When does populism become authoritarianism?

Except for the gasoline crisis a couple of months ago, I must confess that I have not followed the performance of Mexico’s new president, Andrés Manuel López Obrador (popularly known as AMLO) since he took office earlier this year.

The avalanche of political news from the U.S. pretty much eclipses what goes on here—at least from an American’s perspective—plus I hesitate to add Mexican newspapers and magazines to my pile of to-be-read stuff.

So my knowledge about AMLO comes primarily from totally unscientific surveying I did shortly after the election, and which showed a clear split of opinion along economic and professional lines.

Briefly, lawyers, dentists and other better-heeled Mexicans predicted an economic apocalypse under AMLO, while gas station attendants, cashiers at the grocery store and other representatives of the lower economic classes generally reacted a discreet smile and a thumbs up.

In that regard, AMLO seems to keep company with Trump, and other populists around the world, who profess concern for the forgotten working man, who has been exploited by the economic elites for the past umpteen years.

Transformation man. 

Yet the latest internet edition of Foreign Affairs magazine argues that despite AMLO’s man-of-the-people rhetoric and histrionics, he may be leading Mexico back to the dark days of one-party rule under the Institutional Revolutionary Party (PRI) that ruled the country for 71 years, as a “perfect dictatorship” as Peruvian writer Mario Vargas Llosa once described it.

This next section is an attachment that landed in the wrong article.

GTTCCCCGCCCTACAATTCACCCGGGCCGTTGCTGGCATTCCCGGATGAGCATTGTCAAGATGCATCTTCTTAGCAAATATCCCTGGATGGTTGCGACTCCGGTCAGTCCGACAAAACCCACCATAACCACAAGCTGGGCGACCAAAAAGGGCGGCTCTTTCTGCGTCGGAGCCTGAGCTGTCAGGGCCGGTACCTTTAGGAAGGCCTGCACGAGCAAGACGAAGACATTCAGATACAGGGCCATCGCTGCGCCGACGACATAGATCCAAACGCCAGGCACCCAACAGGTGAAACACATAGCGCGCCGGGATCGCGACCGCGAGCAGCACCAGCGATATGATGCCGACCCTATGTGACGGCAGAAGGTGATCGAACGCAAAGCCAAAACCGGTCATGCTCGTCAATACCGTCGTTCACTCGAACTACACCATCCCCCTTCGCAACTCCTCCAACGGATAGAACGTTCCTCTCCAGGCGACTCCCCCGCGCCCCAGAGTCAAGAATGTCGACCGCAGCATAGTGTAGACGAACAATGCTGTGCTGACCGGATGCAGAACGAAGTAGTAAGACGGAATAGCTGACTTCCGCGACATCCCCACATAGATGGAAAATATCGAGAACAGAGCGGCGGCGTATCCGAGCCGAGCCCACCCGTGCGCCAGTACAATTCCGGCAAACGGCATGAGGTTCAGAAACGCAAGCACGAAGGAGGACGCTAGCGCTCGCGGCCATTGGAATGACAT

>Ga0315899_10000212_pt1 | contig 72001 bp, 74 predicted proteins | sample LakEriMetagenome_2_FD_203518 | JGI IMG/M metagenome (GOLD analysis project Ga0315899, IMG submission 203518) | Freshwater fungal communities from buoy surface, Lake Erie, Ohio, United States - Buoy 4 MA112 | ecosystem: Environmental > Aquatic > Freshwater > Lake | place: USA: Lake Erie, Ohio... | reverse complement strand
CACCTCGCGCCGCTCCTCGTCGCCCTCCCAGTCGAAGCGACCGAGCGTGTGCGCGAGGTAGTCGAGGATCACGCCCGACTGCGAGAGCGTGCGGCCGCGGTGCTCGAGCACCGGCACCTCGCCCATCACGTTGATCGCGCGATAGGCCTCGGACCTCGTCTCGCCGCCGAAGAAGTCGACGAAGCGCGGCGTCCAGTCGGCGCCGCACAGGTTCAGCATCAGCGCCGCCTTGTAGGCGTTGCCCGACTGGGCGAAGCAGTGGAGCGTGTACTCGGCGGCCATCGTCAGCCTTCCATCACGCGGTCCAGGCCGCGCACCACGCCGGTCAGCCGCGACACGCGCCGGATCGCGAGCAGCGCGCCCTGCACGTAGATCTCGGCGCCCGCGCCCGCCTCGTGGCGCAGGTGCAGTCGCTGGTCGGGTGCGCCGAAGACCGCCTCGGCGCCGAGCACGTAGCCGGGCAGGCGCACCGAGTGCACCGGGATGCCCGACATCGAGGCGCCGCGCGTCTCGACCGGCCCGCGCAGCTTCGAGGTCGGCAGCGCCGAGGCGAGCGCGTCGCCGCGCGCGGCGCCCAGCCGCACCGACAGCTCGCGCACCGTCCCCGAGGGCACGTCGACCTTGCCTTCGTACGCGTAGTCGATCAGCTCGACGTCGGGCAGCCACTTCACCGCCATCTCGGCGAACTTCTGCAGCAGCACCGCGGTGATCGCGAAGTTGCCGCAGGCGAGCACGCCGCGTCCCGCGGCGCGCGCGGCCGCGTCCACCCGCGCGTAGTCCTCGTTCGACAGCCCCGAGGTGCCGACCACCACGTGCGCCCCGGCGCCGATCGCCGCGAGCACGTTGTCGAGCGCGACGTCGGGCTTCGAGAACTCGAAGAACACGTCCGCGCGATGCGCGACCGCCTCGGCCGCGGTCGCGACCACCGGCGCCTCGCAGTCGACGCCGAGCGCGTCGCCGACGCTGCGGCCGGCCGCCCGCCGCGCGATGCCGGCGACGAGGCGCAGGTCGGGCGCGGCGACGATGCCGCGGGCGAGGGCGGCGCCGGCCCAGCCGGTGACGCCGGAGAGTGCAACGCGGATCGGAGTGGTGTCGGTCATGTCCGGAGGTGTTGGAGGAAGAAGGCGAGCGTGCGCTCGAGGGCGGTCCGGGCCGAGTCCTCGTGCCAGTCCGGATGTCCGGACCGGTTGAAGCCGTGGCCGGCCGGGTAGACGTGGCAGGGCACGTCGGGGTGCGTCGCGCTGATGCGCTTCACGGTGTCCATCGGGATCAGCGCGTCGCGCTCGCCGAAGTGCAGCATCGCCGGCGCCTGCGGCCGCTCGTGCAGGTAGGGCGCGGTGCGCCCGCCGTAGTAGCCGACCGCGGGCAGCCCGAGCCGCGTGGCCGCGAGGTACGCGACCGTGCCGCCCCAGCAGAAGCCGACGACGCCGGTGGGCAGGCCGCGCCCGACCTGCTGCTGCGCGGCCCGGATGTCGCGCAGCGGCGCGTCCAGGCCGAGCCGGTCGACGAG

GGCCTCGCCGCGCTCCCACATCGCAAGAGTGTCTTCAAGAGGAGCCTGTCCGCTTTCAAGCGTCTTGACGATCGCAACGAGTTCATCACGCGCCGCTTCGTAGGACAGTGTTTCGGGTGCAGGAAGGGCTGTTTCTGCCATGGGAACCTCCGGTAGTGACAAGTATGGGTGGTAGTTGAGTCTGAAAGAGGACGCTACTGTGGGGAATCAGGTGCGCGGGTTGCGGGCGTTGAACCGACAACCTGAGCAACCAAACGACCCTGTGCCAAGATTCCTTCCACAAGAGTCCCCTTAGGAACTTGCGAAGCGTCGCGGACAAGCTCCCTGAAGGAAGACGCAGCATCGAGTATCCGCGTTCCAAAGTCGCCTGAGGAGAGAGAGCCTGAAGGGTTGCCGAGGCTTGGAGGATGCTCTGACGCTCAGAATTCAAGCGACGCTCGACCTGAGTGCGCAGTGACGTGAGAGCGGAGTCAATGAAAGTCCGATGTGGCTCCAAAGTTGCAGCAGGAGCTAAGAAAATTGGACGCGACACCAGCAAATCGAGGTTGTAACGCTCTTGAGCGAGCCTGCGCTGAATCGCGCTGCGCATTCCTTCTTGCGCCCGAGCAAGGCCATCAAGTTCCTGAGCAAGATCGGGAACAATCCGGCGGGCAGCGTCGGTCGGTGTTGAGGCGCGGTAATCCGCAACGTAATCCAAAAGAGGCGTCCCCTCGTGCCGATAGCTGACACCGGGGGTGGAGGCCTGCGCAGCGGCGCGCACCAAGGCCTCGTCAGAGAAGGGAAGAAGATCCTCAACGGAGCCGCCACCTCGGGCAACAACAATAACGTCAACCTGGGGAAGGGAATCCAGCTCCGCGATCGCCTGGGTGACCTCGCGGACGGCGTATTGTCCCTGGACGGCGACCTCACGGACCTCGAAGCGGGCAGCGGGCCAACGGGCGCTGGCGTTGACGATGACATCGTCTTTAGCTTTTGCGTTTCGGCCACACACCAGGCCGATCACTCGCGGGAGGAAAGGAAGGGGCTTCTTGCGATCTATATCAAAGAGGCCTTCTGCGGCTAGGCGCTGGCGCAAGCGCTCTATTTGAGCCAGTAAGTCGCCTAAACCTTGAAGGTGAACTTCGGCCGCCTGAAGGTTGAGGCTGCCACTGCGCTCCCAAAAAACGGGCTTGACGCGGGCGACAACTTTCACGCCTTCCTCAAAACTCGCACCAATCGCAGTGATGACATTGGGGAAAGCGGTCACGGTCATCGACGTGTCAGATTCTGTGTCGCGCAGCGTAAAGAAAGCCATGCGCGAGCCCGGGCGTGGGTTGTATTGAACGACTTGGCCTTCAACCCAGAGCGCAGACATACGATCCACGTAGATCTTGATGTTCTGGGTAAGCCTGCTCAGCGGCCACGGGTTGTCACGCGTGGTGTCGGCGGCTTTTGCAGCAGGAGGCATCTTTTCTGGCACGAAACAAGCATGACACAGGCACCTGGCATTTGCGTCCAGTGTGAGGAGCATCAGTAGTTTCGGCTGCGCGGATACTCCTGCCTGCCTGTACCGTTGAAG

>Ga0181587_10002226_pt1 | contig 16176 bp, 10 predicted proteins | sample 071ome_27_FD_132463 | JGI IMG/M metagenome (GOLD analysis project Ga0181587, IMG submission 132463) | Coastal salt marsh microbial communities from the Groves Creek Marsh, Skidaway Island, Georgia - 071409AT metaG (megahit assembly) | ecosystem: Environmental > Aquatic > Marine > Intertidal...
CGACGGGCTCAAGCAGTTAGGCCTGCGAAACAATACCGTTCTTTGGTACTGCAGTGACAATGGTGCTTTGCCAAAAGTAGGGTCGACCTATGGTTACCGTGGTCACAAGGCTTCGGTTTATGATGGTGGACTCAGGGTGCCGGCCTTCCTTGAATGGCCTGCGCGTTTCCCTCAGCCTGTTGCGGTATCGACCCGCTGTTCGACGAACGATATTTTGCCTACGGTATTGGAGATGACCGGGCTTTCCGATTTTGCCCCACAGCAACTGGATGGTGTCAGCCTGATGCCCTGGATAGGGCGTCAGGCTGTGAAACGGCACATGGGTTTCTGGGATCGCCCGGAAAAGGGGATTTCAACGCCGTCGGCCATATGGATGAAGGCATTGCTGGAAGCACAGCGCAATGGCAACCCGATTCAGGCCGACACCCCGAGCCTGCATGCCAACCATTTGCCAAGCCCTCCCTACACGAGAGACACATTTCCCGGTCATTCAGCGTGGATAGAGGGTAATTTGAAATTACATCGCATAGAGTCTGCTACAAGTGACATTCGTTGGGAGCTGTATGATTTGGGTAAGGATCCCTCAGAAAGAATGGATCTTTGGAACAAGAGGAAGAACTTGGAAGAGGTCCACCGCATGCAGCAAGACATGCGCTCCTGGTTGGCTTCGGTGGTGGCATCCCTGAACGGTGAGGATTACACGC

AMLO’s anti-corruption campaign, according to Foreign Affairs, has metastasized into a “political weapon  to wield against his enemies, a tool to undermine resistance to his policies, and a shield to defend decisions that would otherwise elicit more scrutiny.”

Trump’s narcissistic rhetoric—particularly his “I alone can fix it” claim at the Republican Convention and since his he took office—and his frequent impatience with cumbersome legislative processes, public debate, compromise and laws and regulations in general, betray an authoritarian streak.

One Mexican newspaper columnist described AMLO as a president without “intermediaries” such as NGO’s and business organizations, who goes directly to the people, sometimes to decide complex issues of government through quick referendums.

But the U.S. and Mexican government are quite different beasts. The American model is one that restrains the executive through a long-established system of checks and balances, as much as Trump might bristle and tweet against it.

The Mexican government doesn’t have such controls, and the rank-and-file Mexicans who put AMLO in office may be far more amenable to a take-charge caudillo, if that’s what it takes to root out the endemic corruption and insecurity that grip the country.

Finally, two years into the Trump presidency, his popularity is stuck around the mid-forties, and Trump’s reelection in 2020 is by no means a done deal.

López Obrador, on the other hand, continues to ride an enormous wave of popularity, that would make Trump green with envy—a 78 percent approval rating in one poll.

Moreover, the Mexican president’s term is six years, and López Obrador doesn’t have to face the voters for several more years, during which he can work on his “fourth transformation” of Mexico pretty much unimpeded.

Mexico’s First Transformation was the War of Independence from Spain (1810-1821); the second was the period of reforms that drastically curtailed the power of the Catholic Church (1857-1872); the third was the Mexican Revolution (1910-1917).

If AMLO’s campaign to eliminate corruption succeeds, it may be the most significant transformation yet, or, and some critics fear, it may push Mexico back to era of an “imperial presidency” of 30 or 40 years ago. 

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